SEVEN QUESTIONS with Bill Janovitz

For nearly 15 years, Buffalo Tom has earned a reputation as one of the most honest, hard-working acts on the college-rock circuit.

Formed by guitarist Bill Janovitz, bassist Chris Colbourn and drummer Tom Maginnis at the University of Massachusetts, the trio has continued to churn out the kind of passionate, guitar-anchored music that all but makes the band unplayable on today's prepubescent-aimed airwaves.

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Michael Newman/J-W Photo

Bill Janovitz

Janovitz's gutsy voice (he shares lead vocal duties with Colbourn) and dominant-but-melodic guitar work has helped the group erect a niche fanbase of international dimensions, and his literate lyrics (all three bandmates graduated U-Mass, with Janovitz earning degrees in communications, sociology and comparative literature) has made the act a favorite with critics.

The last few years have seen the trio retreat from steady public performances, with Janovitz embracing the hiatus as an opportunity to try his hand at being a solo artist. Now with the new "A-Sides From Buffalo Tom: 1988-1999," an 18-song collection of the band's best material, the three members have returned to playing a few key shows in support of the record without actually committing to a lengthy tour.

Speaking from his home near Boston, the 34-year-old Janovitz is quick to point out the ebbs and flows in his group's career since Buffalo Tom's eponymous first record catapulted the band to prominence in 1989.

Q:What's the secret to maintaining the same lineup for so long?

A:"I wish I could put it in words, because I could probably make some money (laughs). I haven't figured it out. We've probably come close to breaking up countless times, certainly in our own minds but literally with each other probably at least twice. If you're around a certain amount of time, you get over a hump and then there's no turning back. I don't think I could get rid of these guys, or they could get rid of me, if we tried."

Q:How does Buffalo Tom stack up against some of the legendary rock power trios such as Cream or Nirvana?

A:"We beat 'em all, I think (laughs). I don't know. You have to take each one. I think we were closer to Nirvana than Cream, not just contemporarily but in spirit. ... Certainly H?D?) the most immediate influence on us. We came from that school, the sort of wall of noise. It's kind of an overcompensation thing when you've only got three guys. Particularly with guitar, I developed a style through Buffalo Tom that filled up a lot of space ? a lot of open chords and stuff."

Q:What was the process the band went through for choosing the specific songs that ended up on "A Sides?"

A:"It was sort of a give-and-take between us and the label (Beggars Banquet Recordings). There wasn't much discussion. We were all pretty much on the same page ? the idea being singles. But we weren't really a singles band in the traditional sense. We didn't really have many hits. ... So some songs just by nature come up to the top whether or not they were singles."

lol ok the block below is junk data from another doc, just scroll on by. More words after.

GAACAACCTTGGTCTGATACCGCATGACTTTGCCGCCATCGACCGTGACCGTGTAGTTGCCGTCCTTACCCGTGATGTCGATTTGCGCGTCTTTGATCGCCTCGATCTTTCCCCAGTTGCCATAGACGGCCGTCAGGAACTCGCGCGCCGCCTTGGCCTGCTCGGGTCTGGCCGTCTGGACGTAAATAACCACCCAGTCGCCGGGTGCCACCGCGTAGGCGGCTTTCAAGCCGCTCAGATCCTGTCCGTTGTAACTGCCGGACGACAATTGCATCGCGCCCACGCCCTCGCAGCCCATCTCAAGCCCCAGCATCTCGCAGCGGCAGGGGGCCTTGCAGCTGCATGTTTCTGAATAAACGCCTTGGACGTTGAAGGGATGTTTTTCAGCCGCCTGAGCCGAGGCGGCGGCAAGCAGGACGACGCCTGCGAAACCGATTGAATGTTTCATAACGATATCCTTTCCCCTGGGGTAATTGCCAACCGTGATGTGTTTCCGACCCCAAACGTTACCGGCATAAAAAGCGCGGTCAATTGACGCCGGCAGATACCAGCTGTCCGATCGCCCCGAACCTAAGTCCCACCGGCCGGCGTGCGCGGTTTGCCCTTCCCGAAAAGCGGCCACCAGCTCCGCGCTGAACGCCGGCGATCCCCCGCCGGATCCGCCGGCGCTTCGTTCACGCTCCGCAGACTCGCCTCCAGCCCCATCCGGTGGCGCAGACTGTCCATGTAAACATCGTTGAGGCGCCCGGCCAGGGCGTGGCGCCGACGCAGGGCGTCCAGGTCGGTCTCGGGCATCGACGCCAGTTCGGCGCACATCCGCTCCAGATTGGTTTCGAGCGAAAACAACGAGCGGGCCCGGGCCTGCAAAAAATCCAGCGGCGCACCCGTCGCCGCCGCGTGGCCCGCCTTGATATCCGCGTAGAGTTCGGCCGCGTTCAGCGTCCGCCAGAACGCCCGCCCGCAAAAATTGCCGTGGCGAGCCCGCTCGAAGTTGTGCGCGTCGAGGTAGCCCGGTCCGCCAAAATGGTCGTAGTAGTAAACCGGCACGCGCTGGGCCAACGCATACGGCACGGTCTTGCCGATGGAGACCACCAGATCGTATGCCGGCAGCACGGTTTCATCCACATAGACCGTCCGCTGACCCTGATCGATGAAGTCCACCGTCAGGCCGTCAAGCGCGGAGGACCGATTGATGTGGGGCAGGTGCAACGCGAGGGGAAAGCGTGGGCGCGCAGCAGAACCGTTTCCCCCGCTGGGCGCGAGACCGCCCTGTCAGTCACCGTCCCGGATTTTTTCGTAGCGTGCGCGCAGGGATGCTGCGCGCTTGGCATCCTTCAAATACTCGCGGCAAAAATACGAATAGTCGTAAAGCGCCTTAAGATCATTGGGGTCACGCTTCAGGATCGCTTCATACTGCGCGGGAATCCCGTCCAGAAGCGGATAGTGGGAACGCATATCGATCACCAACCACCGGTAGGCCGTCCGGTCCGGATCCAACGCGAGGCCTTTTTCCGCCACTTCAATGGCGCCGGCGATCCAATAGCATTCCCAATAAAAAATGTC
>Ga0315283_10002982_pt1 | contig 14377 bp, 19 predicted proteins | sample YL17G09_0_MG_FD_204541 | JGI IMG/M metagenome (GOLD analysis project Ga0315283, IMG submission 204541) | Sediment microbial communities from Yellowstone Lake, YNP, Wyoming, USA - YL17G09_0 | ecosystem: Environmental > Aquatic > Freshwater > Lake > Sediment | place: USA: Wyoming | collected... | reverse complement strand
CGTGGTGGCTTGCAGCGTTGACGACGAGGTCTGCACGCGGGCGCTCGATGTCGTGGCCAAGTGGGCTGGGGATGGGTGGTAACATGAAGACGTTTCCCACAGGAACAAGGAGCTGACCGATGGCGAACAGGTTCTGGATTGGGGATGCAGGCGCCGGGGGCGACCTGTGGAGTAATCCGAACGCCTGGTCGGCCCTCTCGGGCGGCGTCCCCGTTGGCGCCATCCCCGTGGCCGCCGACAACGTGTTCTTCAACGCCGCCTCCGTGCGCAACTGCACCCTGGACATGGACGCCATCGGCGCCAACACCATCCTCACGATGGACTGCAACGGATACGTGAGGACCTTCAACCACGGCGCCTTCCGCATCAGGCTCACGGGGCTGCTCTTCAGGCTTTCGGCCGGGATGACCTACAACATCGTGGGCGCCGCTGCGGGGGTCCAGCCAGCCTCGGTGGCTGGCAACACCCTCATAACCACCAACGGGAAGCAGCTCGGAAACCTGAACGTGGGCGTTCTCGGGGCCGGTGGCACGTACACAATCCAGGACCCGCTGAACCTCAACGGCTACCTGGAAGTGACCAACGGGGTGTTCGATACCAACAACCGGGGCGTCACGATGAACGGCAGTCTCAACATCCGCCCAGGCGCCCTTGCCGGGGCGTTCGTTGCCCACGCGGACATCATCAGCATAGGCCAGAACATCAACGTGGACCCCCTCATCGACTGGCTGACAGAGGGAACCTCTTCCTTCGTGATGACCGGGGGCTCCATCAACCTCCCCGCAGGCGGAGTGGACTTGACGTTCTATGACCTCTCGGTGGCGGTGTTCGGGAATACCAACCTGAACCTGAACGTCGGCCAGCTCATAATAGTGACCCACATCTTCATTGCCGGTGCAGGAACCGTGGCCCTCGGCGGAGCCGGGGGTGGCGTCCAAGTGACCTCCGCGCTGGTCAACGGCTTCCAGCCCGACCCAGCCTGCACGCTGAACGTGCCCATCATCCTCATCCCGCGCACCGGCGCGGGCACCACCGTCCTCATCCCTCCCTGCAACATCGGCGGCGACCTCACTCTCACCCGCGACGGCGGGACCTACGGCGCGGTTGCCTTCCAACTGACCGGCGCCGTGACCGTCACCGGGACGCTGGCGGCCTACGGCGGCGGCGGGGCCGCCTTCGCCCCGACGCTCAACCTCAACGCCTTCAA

Q:Is your ideal way of touring going out solo or with the band?

A:"I think with the band. I'm not the kind of person that loves to be alone, which is rare for a musician or an artist. Most (performers) say they want to be alone all the time. I've always been really afraid of being alone. ... Maybe it's because I'm from a big family, but I always want to share experiences. It's almost like the Zen question: If it was only me that saw it, did it really happen?"

Q:Is modern music lacking honesty?

A:"I don't know if it's lacking honesty. If you want to take individual examples, from what I know about Eminem, he seems like that really is 'Eminem.' I don't think he's being dishonest. Same goes for Christina Aguilera. I think Fred Durst might actually like the stuff he sings. But there is a ton of stuff that is bandwagon-esque, to use the Teenage Fanclub term. There are already millions of those bands that I can't differentiate. It makes me feel old."

Q:What's the best advice you've received about playing music?

A:"I had this job between years in college when I was down in New York working for my uncle. He gave me this cushy nepotism job where I was doing data entry for this insane amount of money for a 20-year-old college kid. I was working in an office, and I had no idea what I was doing. It was the first time I had ever touched a computer. I was messing up all over the place. ... At the end of it all, he took me out to dinner. I was thanking him for setting it up and all, and he said to me: 'Don't ever work in an office. You can not work in an office. You are horrible at it.' And beyond that he said, 'You should do what you love. Do music.'"

Q:If there is a Kiss tribute band named Strutter and a Beatles tribute band called Liverpool, what would be the best name for a Buffalo Tom tribute band?

A:"Actually there's this band in Germany that named themselves Medfield, MA, which is the town that Chris and I lived, where our parents live. It's on the back of our first record as the contact address. There's already a band who've taken inspiration from us. And they've had some success in Germany. They probably sell more records than we did."

? Mag Editor Jon Niccum can be reached at 832-7178.

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